Commentators often like to look for turning points in games. Hockey… is an easy sport to do this. Two-goal comebacks are less rare than you might expect (as I’m writing this, Edmonton, Florida and Vancouver had all come back from two-goal deficits) because when a team falls behind, the balance of strategies favour the trailing team and they start to play less conservatively. In sports, aggressive play is generally the best play. Geeks that analyze sports have gone to every end to point out that punting the football on fourth and short or sacrifice bunting a runner to second are decisions that in the long run, cost the team. The dump-and-chase in hockey is the analogue to punts and bunts, yet the Leafs have this brilliant strategy when the score is tied to:

  1. Have the defenceman fire a puck across the neutral zone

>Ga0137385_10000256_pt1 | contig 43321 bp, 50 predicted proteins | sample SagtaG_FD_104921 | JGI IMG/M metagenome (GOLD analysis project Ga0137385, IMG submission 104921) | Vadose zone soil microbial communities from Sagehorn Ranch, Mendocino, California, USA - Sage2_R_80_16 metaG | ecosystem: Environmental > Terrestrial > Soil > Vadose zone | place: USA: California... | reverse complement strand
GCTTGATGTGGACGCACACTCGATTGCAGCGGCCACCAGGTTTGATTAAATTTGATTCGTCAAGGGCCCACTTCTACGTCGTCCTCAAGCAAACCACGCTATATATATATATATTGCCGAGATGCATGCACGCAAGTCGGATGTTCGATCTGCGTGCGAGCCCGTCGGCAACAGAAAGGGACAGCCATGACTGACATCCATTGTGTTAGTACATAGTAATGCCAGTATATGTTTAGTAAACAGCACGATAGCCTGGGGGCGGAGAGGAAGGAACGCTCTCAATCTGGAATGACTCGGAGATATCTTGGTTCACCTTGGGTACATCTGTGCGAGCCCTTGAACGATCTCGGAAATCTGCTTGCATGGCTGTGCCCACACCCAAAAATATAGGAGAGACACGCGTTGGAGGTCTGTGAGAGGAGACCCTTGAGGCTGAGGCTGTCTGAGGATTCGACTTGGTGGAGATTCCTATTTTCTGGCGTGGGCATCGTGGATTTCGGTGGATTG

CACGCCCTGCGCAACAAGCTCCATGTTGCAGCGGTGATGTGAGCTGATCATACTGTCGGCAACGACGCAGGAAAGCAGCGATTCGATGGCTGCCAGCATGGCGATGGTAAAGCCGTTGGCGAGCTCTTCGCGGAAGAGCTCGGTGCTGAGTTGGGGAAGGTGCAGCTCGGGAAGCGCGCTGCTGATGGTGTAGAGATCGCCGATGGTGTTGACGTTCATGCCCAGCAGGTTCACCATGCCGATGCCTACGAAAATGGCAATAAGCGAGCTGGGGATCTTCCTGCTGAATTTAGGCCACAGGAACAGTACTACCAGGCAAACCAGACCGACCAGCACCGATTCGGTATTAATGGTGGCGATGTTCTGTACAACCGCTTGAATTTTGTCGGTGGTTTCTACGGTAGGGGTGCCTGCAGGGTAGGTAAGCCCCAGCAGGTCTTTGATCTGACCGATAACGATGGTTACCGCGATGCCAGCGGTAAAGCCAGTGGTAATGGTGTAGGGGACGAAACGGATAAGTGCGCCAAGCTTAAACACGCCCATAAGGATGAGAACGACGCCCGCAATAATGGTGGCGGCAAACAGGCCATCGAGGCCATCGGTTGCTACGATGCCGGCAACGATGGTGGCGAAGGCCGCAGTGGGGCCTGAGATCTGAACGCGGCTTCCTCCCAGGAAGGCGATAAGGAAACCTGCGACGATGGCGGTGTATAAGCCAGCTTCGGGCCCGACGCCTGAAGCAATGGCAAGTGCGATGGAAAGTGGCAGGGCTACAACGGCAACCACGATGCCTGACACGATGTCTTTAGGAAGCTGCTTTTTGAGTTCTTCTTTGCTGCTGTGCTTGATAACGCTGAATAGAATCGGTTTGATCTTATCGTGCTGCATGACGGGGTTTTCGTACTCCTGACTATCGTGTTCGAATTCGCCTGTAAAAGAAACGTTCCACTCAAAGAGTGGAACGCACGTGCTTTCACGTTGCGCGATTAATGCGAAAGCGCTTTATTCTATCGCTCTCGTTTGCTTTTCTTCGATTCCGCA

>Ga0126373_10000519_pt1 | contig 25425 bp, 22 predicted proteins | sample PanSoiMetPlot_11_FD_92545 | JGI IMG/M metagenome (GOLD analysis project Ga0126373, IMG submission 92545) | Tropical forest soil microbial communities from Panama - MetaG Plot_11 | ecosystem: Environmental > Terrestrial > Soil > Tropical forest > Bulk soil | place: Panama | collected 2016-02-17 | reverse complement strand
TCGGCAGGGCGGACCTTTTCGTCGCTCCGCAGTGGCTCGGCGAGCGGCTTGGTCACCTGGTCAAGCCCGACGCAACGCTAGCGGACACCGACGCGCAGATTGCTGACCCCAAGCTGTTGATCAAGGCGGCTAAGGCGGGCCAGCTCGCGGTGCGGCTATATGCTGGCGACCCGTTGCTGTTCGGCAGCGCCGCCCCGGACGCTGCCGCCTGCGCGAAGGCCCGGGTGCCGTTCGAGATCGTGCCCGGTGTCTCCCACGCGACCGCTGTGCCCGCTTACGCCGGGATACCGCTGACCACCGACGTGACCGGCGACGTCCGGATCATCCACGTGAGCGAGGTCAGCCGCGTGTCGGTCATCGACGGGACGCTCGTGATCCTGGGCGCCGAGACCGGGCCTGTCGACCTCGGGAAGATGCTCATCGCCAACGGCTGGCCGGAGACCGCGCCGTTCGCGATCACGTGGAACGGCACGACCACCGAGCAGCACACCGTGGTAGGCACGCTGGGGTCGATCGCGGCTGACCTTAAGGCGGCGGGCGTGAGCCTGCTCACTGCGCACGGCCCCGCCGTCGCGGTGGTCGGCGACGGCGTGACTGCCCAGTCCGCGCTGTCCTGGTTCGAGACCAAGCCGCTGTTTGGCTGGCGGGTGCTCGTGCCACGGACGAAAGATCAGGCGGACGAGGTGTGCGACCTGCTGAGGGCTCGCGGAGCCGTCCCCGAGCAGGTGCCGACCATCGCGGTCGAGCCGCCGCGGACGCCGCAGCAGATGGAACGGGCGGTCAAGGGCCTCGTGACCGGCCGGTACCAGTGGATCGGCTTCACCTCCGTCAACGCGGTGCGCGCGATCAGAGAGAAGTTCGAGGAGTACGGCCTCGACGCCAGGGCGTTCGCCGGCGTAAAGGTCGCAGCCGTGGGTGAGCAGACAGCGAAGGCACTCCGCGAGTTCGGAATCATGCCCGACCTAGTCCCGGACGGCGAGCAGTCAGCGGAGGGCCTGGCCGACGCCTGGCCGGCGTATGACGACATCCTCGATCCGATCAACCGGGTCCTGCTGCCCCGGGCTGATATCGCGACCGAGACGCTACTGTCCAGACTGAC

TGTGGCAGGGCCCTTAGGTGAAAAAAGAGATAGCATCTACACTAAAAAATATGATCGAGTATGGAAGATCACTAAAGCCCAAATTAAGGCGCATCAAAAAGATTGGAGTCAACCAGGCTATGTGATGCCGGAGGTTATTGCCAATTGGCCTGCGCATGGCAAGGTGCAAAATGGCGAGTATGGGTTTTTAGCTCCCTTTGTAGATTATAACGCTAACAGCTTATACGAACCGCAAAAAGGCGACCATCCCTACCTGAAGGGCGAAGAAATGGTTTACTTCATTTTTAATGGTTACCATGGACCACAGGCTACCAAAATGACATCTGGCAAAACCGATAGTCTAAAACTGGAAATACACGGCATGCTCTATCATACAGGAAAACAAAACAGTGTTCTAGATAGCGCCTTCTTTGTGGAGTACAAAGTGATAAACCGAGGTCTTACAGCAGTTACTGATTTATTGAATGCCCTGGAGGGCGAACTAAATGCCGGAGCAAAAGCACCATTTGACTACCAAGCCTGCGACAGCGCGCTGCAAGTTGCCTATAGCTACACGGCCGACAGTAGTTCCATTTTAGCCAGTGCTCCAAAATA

2. Have a winger on the far side deflect the puck into the zone

Nobody enters the zone with speed. The Leafs love to give the puck back to the opponent when the score is tied. On rare occasions, they’ll out-hustle the defenders to a loose puck and set up a chance for a shot attempt, but the Leafs don’t nearly recover the puck enough to make dumping it in worth it.

Nothing happened between the Leafs going down 2-0 to pump up the team. They escaped a long 3-on-5 situation by the skin of their teeth, but eventually got it going when they played with more urgency. After (surprise) a failed dump-in attempt by Cody Franson, Kessel decided to it it on his own, foregoing the traditional pass to the blue line and instead gaining the line with a tonne of speed. The Leafs established possession in the Anaheim zone easily, leading to this goal: